• CouchDB This database uses JSON for documents, JavaScript for MapReduce queries, and HTTP for an API. CouchDB’s core feature is its replication mechanism, says Jan Lehnhardt, a longtime contributor to the project. “It allows [us] to synchronize any instance of CouchDB with any other. Each copy of the data can be worked on independently, and changes can be synchronized back to all other members of the group. Naturally occurring conflicts can be dealt with programmatically.” CouchDB replication can be used to distribute data globally or move it geographically closer to users. Improvements planned include integration with BigCouch, a fault-tolerant, clustered version of CouchDB, Lehnhardt says. The database’s JavaScript engine will be changed to V8 and Node.JS for more flexibility of in-server scripting.

  • Flex Donated by Adobe, Flex is an application framework that has leveraged Adobe’s Flash rich Internet plug-in technology. Developers can build applications for iOS, Android, and BlackBerry Tablet OS, as well as desktop and browser applications. Apache is working on extending Flex to support HTML5, says Alex Harui, vice president of Apache Flex. But any HTML5-related improvements might carry a different name. “We want to run in as many places as we can,” Harui says, in explaining Apache’s HTML5 ambitions for Flex. The upcoming version 4.10 of Flex, however, is expected to offer just incremental improvements. Having Flex at Apache “allows the people in the community who have a real stake in the Flex technology to actually contribute to its development,” Harui notes.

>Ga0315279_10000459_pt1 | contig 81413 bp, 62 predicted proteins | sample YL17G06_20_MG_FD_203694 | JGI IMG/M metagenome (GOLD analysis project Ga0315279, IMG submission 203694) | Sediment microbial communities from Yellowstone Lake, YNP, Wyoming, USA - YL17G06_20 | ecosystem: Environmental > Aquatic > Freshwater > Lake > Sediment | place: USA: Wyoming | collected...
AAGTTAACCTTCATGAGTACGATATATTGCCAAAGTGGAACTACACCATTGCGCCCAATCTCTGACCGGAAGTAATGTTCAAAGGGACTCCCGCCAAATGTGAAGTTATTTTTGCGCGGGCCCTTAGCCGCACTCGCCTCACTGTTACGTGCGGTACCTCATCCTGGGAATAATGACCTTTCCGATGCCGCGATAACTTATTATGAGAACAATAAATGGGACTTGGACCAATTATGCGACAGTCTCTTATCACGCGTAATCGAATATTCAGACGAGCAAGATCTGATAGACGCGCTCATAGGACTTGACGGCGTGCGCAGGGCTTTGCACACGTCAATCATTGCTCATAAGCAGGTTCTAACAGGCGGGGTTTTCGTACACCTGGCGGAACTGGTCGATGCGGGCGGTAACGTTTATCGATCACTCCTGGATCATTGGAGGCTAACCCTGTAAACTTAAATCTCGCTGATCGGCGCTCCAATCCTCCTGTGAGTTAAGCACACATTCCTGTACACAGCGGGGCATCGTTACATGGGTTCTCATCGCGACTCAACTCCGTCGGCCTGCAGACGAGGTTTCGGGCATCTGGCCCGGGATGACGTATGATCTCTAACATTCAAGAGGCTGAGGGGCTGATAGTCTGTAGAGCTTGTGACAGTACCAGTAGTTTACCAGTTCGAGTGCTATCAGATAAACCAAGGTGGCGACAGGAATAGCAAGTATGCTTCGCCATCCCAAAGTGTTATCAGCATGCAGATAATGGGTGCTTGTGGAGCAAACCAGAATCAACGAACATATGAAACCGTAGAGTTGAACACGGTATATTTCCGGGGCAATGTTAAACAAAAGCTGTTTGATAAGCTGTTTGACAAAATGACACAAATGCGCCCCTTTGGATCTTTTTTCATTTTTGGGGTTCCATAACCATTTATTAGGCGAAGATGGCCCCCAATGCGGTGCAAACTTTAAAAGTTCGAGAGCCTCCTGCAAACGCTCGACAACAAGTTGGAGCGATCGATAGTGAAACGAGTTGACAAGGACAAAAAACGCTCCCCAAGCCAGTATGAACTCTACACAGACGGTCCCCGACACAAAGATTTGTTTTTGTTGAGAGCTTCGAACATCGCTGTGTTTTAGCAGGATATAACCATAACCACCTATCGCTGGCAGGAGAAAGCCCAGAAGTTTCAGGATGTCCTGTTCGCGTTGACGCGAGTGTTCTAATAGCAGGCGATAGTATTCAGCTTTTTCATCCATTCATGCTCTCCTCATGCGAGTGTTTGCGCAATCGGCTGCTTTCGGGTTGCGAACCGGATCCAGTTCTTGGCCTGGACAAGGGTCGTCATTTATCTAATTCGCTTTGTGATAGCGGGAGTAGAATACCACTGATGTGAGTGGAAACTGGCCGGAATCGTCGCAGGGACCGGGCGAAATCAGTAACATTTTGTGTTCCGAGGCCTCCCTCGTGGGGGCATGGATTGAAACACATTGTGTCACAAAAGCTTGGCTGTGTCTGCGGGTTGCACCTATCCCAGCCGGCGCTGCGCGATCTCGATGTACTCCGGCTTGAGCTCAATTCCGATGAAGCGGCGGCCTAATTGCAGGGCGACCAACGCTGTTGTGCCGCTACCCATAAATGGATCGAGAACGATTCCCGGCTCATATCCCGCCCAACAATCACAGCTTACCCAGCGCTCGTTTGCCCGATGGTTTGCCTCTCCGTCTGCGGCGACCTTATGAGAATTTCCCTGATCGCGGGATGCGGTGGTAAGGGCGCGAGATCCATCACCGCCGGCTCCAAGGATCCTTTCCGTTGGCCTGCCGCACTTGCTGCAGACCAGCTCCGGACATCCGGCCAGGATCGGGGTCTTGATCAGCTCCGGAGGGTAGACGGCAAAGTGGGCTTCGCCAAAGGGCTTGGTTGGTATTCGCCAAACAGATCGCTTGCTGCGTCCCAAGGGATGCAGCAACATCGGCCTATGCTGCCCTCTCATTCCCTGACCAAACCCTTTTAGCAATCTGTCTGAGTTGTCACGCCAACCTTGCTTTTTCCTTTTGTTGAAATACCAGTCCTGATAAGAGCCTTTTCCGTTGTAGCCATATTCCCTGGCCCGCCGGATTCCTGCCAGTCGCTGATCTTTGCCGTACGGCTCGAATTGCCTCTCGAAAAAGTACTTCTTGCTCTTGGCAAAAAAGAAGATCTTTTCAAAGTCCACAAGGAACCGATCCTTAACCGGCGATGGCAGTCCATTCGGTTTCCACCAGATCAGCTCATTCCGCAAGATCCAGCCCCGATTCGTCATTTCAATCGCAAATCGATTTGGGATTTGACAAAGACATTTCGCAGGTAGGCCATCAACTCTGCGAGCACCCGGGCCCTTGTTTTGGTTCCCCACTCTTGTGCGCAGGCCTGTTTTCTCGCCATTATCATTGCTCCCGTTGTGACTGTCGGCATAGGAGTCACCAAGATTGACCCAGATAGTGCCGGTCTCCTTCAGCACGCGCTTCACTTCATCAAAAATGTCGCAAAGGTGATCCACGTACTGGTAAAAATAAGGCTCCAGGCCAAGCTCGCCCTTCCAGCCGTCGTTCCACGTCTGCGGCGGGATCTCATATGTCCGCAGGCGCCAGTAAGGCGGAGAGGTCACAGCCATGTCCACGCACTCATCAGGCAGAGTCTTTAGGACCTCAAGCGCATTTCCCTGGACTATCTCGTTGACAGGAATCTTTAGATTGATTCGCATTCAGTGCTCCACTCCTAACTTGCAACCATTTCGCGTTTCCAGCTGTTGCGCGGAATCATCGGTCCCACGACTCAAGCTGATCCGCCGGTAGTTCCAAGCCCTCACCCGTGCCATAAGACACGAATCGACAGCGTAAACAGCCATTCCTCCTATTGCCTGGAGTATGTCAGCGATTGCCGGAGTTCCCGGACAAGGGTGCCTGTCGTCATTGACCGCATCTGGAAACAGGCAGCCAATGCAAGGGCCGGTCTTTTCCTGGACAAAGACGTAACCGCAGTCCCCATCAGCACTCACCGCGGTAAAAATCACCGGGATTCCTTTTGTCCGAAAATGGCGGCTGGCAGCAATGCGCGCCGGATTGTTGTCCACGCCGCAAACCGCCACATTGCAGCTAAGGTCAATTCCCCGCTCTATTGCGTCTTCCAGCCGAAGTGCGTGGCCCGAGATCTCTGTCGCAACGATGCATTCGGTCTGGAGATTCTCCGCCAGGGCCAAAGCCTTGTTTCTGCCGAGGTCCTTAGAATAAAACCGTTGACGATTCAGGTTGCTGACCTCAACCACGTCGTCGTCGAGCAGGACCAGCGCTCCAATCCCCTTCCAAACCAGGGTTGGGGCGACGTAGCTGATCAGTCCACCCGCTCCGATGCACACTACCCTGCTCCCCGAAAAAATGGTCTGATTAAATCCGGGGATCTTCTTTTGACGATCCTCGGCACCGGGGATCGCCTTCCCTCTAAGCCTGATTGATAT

• Geronimo This server runtime integrates open source projects, including Tomcat, MyFaces, and OpenJPA, to produce Java/OSGi server runtimes. The most popular distribution is a Java EE 6 application server runtime. “Apache Geronimo is a modular, compose-able, open source server runtime,” says Kevan Miller, chair of the Geronimo program management committee. “The next logical major release would be a Java EE 7 [version]. There haven't been any concrete discussions on a Java EE 7 release. We'll need to see more progress on the Java EE 7 specifications before that happens.” The project started in the Apache Incubator in 2003 and graduated as a Top Level Project the following year.